New state law now bars Iowa cities and counties from being sanctuaries for fugitive illegal immigrants under legislation signed by Gov. Kim Reynolds (R). Municipal leaders who choose to ignore the new law face a cutoff of state funding.
Meanwhile, the list of California communities rebelling against their state’s sanctuary state law could grow longer by at least one before the end of April.
While President Trump has vowed to cut off federal funding for states that go sanctuary, Iowa’s new law — along with similar legislation approved in Alabama, Mississippi, North Carolina, and Texas last year, according to the National Conference of State Legislatures — could hurt rogue cities that decide not to cooperate with ICE.
Ilya Somin, a law professor at George Mason University, told Inside Sources any such law passed by a state legislature could be legal and held up in court, depending on the state’s constitution.
Senate Fill 481, Republican leaders said, was inspired by Iowa City’s policy that said the municipality would not spend local money to enforce federal immigration law. It was also a response to what GOP politicians in Iowa saw happening in other cities across the country, where local leaders declared their communities to be sanctuaries.
But Republicans, like Sen. Jim Carlin of Sioux City, said the legislation was inspired by more than a political debate.
He pointed to the death of a 22-year-old woman who was killed in an Omaha traffic accident in 2016. An illegal immigrant drove the other car. He’d been drinking.
Edwin Mejia, 19, posted bond after being charged with vehicular homicide and ran. He has not been seen since.
“This is not about race. You know, frankly, it is about protecting people. It is about safety,” said Carlin. “There is a place for compassion. But there is also a place for identifying criminal elements who represent a threat to the safety and security of this country.”
Sen. Joe Bolkcom was one of the Iowa Democrats arguing against S.F. 481. Opponents of the legislation pointed out that none of the cities or counties in the state have declared themselves to be sanctuaries. Iowa City, even though it was held up as an example of why the legislation was needed, has never announced itself to be a sanctuary.
“Immigrants are an important part of our robust agricultural economy. So why are you guys buying into the fear-mongering?” Bolkcom said.
Iowa was not the first state to penalize city officials who decide not to help federal immigration officials, and it may not be the last.
Even though South Carolina, like Iowa, doesn’t have any sanctuary cities yet, the state Senate passed a budget amendment Thursday that would require municipalities prove to the State Tax Division, annually, that they are not ignoring federal immigration laws.
The State reported the amendment is expected to be approved by the South Carolina House later this spring.
South Carolina Gov. Henry McMaster, who spoke against sanctuary cities in his State of the State address, declared victory via his Twitter account.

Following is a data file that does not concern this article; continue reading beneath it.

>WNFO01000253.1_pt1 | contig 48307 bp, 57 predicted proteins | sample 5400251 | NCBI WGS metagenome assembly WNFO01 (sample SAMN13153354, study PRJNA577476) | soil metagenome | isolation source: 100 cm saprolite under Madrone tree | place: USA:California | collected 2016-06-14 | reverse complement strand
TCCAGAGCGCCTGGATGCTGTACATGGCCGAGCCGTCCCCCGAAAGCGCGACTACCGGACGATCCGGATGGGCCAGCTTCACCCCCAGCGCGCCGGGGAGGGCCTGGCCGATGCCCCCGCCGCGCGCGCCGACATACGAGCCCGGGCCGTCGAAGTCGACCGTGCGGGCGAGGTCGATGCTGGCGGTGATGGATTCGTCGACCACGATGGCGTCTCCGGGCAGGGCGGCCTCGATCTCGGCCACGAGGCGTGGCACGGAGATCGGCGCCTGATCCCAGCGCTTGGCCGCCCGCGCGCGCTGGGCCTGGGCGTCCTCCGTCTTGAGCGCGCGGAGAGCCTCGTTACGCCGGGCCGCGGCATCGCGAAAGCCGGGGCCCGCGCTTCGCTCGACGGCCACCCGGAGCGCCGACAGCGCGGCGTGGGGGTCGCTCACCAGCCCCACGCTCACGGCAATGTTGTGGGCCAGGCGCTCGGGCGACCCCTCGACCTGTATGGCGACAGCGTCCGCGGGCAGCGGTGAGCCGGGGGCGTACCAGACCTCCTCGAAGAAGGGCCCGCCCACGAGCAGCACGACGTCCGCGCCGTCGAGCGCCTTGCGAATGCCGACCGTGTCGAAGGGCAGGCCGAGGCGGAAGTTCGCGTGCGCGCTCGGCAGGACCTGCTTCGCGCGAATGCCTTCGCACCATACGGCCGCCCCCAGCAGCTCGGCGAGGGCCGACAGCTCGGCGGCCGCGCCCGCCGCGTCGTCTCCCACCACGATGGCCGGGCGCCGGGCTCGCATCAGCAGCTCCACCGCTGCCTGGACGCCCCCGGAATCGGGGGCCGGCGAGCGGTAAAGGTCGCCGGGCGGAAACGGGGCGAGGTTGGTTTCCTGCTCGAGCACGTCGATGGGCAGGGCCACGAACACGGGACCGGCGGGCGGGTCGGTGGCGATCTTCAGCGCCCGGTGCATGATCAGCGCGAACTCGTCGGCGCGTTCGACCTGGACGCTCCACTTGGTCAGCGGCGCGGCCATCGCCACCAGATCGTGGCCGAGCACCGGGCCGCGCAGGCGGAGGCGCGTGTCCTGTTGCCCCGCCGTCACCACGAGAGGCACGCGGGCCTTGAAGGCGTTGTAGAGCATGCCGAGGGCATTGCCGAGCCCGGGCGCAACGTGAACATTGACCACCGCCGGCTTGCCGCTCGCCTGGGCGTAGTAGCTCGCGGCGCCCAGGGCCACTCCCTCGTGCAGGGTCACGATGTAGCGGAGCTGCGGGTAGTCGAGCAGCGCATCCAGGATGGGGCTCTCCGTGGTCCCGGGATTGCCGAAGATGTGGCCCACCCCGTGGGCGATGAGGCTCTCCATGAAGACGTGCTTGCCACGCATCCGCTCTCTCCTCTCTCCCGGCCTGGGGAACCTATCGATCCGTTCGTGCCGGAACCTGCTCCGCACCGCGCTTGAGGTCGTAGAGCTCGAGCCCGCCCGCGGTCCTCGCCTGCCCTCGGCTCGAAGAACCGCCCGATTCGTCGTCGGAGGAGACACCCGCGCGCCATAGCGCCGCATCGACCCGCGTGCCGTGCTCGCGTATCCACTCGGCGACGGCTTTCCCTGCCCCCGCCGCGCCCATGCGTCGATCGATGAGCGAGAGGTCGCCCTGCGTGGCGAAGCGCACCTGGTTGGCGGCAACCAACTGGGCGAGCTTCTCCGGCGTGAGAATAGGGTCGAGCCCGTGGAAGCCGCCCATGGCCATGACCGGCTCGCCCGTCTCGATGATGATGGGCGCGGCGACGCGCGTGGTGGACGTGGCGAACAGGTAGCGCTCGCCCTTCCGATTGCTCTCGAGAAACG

“The S.C. Senate just took a major step towards making sure there will NEVER be a sanctuary city in our great state,” McMaster tweeted Thursday. “Huge thanks to Sen. William Timmons and the rest of the Senate for sending a loud and clear message to the world that criminals won’t find sanctuary here.”
Tennessee lawmakers are debating similar legislation, even though their state is also without a single sanctuary city.
Opponents who have raised the twin issues of racial profiling and prejudice point to Republican Rep. Jay Reedy using the term “wetback” to describe illegal immigrants he worked alongside as a teenager in an apple orchard.
Democrat Rep. Johnny Shaw said the legislation, as approved by a state House Committee Tuesday, “will give people the right to do more (profiling).”
But Rep. Tim Rudd (R) said the legislation was needed so that Tennessee didn’t encounter the same problems that sanctuary cities are causing in California.
Instead of the pushback against sanctuary status going from the state capitol down to the municipal level, municipal officials in several California cities are rebelling against what Sacramento has imposed on their communities.
KASU reported that at least a dozen California communities have voted to oppose the state’s “sanctuary law” — Senate Bill 54. That legislation is intended to protect some illegal immigrants by reducing cooperation between local law enforcement and federal immigration agents.
The conservative California revolt began in the Orange County suburb of Los Alamitos, where city leaders voted in March against S.B. 54.
“I don’t like the direction California is [going],” said Warren Kusumoto, Los Alamitos’ mayor pro tem, who drafted the initiative.
It’s true that Kusumoto is a Republican. It’s also a fact that his grandparents emigrated to the U.S. from Japan.
“I believe my grandparents did it the right way, they were able to immigrate, become naturalized eventually and citizens,” Kusumoto told KASU. “Why is that not the right way for anybody to come over here as immigrants?”
The San Diego County Board of Supervisors is scheduled to vote April 17 on whether the county should join the federal lawsuit against California’s sanctuary state status.
“This is a public safety issue. We have people crossing our border illegally, and they are committing crimes,” San Diego County Supervisor Dianne Jacob said on the Todd Starnes Show. “The California law puts a wedge between the ability of local law enforcement and federal officials to cooperate with each other.”